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2 U.S.sailors convicted in gang rape case in Okinawa

on Mar 07, 2013 (1359 reads)

On March 1st, two U.S. Navy sailors were found guilty of raping a woman in Okinawa on 16 October 2012 and sentenced 9 and 10 years in prison in Naha District Court.

The incident provoked fresh wave of protests in Okinawa. Although a curfew was imposed on all U.S.soldiers by the U.S.military, a lot of accidents and crimes were caused during the curfew, moreover ten soldiers and civilian workers were arrested during about four months after the curfew. These incidents cast doubt on the effectiveness of this preventive measure.

Japanese Authorities' jurisdiction over crimes committed by American soldiers are limited, because of the U.S.-Japan-Status-of-Forces Agreement. This may lead American soldiers to feel be protected by the U.S.government, even if they commit crimes. In fact, the defendant who was sentenced to nine years said that he was scheduled to be transferred to Guam, so he thought he would not be accused of rape. His testimony reflects how seriously the U.S.soldiers consider crimes. Unless the Japanese government reconsiders the U.S.-japan-Status-of -Force Agreement, the Okinawa people will never be released from fear of crimes.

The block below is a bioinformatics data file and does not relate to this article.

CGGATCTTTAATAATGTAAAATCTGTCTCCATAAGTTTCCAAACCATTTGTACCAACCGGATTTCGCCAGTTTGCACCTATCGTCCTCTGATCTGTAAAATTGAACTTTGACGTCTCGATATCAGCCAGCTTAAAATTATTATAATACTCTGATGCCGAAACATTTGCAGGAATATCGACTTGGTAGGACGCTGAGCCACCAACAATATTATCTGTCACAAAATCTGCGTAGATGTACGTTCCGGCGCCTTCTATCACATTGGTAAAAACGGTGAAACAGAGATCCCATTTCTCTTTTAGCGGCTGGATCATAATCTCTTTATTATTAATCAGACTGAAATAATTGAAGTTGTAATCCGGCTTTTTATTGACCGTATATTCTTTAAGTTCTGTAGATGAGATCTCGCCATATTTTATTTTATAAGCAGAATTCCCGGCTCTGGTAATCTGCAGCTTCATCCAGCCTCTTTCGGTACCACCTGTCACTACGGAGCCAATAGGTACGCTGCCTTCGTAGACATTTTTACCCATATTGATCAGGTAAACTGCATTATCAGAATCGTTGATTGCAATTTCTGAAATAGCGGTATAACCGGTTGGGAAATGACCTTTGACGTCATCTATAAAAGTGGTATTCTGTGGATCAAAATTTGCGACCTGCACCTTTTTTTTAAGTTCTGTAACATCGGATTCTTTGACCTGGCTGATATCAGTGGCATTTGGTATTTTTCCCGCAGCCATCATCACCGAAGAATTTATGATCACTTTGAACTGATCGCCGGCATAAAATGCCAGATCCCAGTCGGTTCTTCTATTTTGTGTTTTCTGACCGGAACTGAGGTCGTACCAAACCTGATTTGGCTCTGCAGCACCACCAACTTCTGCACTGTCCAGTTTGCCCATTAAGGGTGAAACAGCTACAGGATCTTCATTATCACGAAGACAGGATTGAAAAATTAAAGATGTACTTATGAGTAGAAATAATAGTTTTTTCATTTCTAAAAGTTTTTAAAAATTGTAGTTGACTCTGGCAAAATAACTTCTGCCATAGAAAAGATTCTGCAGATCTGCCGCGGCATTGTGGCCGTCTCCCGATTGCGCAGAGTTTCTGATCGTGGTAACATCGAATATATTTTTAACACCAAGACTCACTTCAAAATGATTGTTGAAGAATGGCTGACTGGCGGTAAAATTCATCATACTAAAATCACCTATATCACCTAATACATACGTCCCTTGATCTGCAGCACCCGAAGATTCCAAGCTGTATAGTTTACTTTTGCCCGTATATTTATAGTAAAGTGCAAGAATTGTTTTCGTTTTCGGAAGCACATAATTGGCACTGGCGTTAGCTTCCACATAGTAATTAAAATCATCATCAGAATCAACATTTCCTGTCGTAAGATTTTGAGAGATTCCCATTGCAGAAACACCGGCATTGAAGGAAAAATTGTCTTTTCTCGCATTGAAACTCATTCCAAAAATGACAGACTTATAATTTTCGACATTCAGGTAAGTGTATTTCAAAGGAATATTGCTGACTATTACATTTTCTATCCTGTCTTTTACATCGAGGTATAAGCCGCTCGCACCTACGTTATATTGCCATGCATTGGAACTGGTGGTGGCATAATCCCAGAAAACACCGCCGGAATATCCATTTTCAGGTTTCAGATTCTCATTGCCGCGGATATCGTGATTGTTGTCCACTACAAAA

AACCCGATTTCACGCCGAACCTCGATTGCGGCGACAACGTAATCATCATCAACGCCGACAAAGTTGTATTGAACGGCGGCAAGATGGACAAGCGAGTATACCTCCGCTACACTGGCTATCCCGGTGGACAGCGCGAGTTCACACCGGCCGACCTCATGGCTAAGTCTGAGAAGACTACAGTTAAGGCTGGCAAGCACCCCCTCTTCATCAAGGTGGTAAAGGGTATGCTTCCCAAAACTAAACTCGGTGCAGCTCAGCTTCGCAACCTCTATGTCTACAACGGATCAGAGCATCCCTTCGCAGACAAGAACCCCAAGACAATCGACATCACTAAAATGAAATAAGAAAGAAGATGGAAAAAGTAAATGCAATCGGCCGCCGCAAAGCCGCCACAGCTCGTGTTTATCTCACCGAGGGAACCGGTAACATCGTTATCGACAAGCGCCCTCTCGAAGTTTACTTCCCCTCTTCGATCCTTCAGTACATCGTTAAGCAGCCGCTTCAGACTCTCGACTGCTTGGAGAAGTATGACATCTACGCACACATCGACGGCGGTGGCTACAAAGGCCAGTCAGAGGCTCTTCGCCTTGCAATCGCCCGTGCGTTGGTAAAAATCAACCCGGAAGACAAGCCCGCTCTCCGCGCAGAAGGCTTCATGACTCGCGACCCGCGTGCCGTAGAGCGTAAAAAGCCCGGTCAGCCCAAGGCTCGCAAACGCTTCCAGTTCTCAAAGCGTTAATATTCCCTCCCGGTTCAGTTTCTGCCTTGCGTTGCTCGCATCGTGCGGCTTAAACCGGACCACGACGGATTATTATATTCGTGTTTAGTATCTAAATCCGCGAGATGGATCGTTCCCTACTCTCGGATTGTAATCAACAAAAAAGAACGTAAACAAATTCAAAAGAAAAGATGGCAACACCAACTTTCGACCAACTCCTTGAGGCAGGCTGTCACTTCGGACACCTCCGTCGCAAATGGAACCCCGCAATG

For more details, see:
2 U.S. navy sailors convicted in Okinawa rape<Asahi Weekly>
Loose curfew fails to keep U.S. service members in check< Asahi Weekly>
AJWRC Protests in Okinawa

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